For this example let’s take Oblivion and Skyrim. Oblivion had a system where you would get better at your skills by constantly using them, same as Skyrim. But these two games developed the system completely differently. Oblivion’s system was heavily reliant on your key skills. These are the abilities you use in and out of combat that you are going to use and a very regular basis. This in fact restricted the variation of character builds. If you did not pick the appropriate key skills for your character, you can complete the game being level two. Skyrim however saw the flaw in this system and changed it to encourage players to explore the possibilities of character builds. You were encouraged to level up every single ability to become the ultimate warrior. Although the levelling was made tougher, it felt like a bigger accomplishment as you reached level one hundred in a skill of your choice.

Skyrim vs Oblivion

On the same generation of games console, Oblivion and Skyrim made big innovations when it came to design

The next franchise that is a great help when it comes to games design is the Unreal Tournament series. The series shows how simple an FPS can be in order to be fun. The original games were all about one thing, becoming the best of the best. With no need of a truly immersive story the games shone with their fast paced gameplay and large array of weapons and upgrades.

However, this is the series that will display how a narrative can destroy a franchise. For this let’s take a look at Unreal Tournament III. The game had updated graphics but kept the old gameplay of fun, over the top, fast paced action but failed to deliver on an immersive narrative. Was there a need to create a lead character with a back story in a world that was all about being paid to be the best? Instead of a forced upon linear narrative that places you into the role of a specific team of people, the game story could have worked better with an emergent narrative as its base, allowing the player to become the number one badass in the solar system. This means going back to the basics of the original Unreal Tournament. You can go on different objectives to prove your worth both as a solitary character and a team player, developing your character for a huge final battle at the end instead of a very simplistic and boring 1v1 deathmatch. This teaches the lesson that sometimes keeping things simple can be just as powerful as making things complex.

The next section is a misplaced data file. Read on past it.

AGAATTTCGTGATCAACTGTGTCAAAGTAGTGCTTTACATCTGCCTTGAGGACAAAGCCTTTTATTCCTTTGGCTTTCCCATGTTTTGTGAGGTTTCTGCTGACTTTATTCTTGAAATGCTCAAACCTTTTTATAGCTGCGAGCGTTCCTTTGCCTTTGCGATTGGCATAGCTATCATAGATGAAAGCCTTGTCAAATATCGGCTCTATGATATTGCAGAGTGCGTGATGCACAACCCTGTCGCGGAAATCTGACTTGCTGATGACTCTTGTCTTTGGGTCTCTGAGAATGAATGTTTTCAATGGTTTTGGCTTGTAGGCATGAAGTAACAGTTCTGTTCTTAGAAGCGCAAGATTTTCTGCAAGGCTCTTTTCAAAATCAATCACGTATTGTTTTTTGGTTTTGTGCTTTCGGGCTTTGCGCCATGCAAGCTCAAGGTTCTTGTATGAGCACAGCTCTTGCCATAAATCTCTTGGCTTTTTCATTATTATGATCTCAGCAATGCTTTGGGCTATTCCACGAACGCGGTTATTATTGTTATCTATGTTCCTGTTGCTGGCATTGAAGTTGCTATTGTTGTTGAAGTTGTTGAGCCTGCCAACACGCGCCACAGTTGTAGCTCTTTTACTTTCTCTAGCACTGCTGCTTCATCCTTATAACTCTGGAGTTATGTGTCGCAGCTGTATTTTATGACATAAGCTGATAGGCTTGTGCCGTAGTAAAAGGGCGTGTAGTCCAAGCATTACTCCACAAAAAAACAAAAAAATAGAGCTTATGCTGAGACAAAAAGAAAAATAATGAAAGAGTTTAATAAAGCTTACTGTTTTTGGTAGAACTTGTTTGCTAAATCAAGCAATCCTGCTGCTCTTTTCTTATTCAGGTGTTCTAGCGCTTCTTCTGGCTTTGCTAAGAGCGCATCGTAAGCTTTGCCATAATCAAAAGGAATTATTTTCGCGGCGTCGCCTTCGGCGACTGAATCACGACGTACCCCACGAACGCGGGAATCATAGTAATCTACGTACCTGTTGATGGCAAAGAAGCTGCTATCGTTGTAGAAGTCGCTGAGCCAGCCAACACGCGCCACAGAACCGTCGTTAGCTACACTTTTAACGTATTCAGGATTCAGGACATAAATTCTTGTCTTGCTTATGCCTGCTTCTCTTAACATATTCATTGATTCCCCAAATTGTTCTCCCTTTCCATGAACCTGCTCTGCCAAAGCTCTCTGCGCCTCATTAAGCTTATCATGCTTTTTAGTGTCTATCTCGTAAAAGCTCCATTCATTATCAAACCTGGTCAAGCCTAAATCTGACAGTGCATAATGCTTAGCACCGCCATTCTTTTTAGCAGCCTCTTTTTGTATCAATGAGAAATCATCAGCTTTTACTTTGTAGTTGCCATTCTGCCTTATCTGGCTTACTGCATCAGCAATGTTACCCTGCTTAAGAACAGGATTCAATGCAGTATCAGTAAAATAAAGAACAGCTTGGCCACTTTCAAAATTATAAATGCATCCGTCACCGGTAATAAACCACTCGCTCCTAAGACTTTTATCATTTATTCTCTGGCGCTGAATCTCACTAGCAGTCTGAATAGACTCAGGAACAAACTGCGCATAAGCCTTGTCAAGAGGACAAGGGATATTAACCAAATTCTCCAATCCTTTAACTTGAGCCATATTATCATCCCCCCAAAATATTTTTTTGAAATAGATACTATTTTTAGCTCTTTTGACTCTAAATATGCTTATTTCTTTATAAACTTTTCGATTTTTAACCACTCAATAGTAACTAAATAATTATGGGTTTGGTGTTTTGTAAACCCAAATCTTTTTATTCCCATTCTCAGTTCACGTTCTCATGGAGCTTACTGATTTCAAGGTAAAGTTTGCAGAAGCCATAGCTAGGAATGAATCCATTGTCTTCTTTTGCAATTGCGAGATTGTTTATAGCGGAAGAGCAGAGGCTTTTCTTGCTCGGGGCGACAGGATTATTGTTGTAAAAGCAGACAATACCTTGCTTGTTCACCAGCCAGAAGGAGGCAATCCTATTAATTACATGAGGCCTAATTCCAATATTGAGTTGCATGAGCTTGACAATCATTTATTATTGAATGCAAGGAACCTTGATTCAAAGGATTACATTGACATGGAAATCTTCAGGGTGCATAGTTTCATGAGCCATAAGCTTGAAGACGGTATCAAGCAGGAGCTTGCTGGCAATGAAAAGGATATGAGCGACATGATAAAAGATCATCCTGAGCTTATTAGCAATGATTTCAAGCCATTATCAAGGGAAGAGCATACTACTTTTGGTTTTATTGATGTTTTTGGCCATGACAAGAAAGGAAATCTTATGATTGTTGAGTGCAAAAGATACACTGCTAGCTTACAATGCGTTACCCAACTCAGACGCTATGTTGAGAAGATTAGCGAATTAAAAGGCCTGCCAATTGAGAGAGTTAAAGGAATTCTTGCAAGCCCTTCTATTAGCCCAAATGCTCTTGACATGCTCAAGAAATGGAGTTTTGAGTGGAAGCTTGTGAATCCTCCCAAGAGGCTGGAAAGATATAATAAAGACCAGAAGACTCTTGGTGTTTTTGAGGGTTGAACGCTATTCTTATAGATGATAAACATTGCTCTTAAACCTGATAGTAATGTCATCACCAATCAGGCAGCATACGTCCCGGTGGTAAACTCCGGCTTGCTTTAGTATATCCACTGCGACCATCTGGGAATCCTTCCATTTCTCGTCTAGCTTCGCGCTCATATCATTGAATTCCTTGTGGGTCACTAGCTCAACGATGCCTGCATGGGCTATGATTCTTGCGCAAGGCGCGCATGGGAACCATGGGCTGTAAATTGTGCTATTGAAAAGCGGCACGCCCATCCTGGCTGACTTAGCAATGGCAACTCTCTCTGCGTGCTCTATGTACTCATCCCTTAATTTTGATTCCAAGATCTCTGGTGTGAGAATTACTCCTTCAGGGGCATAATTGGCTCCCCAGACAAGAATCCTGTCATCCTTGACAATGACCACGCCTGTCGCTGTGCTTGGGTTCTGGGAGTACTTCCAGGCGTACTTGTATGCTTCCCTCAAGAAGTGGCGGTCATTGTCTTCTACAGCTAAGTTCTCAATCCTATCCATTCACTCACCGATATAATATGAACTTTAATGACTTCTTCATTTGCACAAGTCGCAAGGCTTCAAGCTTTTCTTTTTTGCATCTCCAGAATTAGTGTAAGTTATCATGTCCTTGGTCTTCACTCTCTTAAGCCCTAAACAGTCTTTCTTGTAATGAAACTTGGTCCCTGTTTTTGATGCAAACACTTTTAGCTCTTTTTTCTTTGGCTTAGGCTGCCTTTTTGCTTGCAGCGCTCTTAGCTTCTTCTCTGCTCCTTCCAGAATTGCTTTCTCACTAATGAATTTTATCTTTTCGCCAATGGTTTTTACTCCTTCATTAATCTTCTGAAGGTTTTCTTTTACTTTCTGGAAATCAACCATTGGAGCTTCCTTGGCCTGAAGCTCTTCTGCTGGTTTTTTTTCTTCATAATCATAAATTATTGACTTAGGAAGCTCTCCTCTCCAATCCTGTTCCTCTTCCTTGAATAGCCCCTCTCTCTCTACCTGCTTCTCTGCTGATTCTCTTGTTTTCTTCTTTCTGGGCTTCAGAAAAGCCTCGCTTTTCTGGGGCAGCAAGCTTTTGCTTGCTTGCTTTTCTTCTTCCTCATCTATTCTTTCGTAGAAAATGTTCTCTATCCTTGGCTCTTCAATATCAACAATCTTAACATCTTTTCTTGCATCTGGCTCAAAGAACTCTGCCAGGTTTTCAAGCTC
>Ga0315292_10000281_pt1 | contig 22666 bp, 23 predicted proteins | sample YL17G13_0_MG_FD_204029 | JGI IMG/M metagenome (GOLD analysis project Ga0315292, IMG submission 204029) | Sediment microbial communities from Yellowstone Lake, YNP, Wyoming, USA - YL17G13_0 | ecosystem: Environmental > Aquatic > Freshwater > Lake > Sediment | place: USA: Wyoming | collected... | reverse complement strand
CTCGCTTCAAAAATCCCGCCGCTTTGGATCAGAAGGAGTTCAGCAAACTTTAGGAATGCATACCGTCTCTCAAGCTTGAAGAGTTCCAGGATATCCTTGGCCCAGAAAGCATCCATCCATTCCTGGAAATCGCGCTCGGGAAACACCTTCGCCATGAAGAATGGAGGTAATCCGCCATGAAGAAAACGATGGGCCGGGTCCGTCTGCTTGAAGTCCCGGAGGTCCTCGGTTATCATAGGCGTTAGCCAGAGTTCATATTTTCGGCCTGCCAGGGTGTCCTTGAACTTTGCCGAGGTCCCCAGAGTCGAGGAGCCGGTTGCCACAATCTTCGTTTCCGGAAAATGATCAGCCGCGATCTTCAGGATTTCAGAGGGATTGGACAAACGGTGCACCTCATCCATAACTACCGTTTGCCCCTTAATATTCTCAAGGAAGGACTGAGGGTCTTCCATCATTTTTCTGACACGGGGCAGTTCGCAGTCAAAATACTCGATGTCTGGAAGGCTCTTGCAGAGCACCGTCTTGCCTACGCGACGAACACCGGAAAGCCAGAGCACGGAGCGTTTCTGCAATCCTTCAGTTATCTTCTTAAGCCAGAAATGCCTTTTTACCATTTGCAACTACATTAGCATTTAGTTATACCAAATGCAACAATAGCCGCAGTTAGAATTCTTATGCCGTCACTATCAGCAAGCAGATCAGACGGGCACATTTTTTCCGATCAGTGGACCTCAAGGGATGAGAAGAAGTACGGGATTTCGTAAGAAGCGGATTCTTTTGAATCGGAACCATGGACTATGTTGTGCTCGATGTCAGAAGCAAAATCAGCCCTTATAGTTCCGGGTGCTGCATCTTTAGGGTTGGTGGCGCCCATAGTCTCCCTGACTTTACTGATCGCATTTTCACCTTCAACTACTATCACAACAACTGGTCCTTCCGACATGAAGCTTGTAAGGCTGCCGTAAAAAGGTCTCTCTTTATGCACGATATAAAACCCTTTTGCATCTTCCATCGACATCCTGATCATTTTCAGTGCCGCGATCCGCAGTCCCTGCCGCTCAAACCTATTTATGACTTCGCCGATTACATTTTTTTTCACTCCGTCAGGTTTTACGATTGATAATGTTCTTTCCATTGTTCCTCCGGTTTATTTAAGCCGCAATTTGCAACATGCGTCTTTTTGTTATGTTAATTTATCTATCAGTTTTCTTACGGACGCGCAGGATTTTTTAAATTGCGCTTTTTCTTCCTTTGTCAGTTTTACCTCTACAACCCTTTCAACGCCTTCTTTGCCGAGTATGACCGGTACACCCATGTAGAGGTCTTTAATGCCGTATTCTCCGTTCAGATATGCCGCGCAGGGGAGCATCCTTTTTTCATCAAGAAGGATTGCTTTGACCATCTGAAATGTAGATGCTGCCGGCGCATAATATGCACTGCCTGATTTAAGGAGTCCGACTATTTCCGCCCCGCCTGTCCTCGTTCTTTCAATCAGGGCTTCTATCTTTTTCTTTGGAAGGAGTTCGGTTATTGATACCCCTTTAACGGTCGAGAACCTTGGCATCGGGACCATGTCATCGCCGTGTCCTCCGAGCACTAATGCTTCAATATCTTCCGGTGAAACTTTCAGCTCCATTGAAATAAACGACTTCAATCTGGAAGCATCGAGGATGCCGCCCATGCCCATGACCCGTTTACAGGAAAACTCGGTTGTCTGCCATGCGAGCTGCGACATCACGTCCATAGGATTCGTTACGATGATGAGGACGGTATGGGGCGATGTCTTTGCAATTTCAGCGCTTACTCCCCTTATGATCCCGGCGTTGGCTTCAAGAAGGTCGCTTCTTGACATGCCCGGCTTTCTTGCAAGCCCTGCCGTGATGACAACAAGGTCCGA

The final franchise to be discussed is one that has gone through many different iterations in the years of development. It may be simple but displays how simple gameplay can become so much fun. The series I’m talking about is the Dynasty Warriors series. These games, after making over eight different titles over the years, have been sharing similarities but have also been constantly improving.

Dynasty Warriors

Dynasty Warriors even expanded out to the Gundam and Fist of the North Star franchises to create a wider range of titles

For example, looking at the progression of Dynasty Warriors six through to eight. Every one of these games have the same narratives, same characters, same art style and same historical background. However, they do not share two key ingredients. These are the soundtrack and the character roster. Every character in the Dynasty Warriors series has to stand out and play completely differently, whilst the music has to represent the action, chaos and sometimes the sorrow of the battlefield. Every new Dynasty Warriors title has added new characters that incorporate different weapons or fighting styles into the game, as well as a different soundtrack that represents these new additions in a different and vibrant way. This a great example as to how small changes within a series of games can help prolong the franchise’s life span, as well as bring in a new sense of originality into the series. It is a matter of the old saying ‘If it ain’t broke, don’t fix it’.

These games collectively have their own lessons to teach people when it comes to games design. There are many more iconic franchises and games that should also be noted for the lessons they can teach, but of course these are just my suggestions that could potentially help you out.

So what do you think of franchises that help with games design? What games do you think can help mould you into the perfect games designer? Let us know your impressions in the comments below and share with us your ventures in the games design world on the VGU Forums.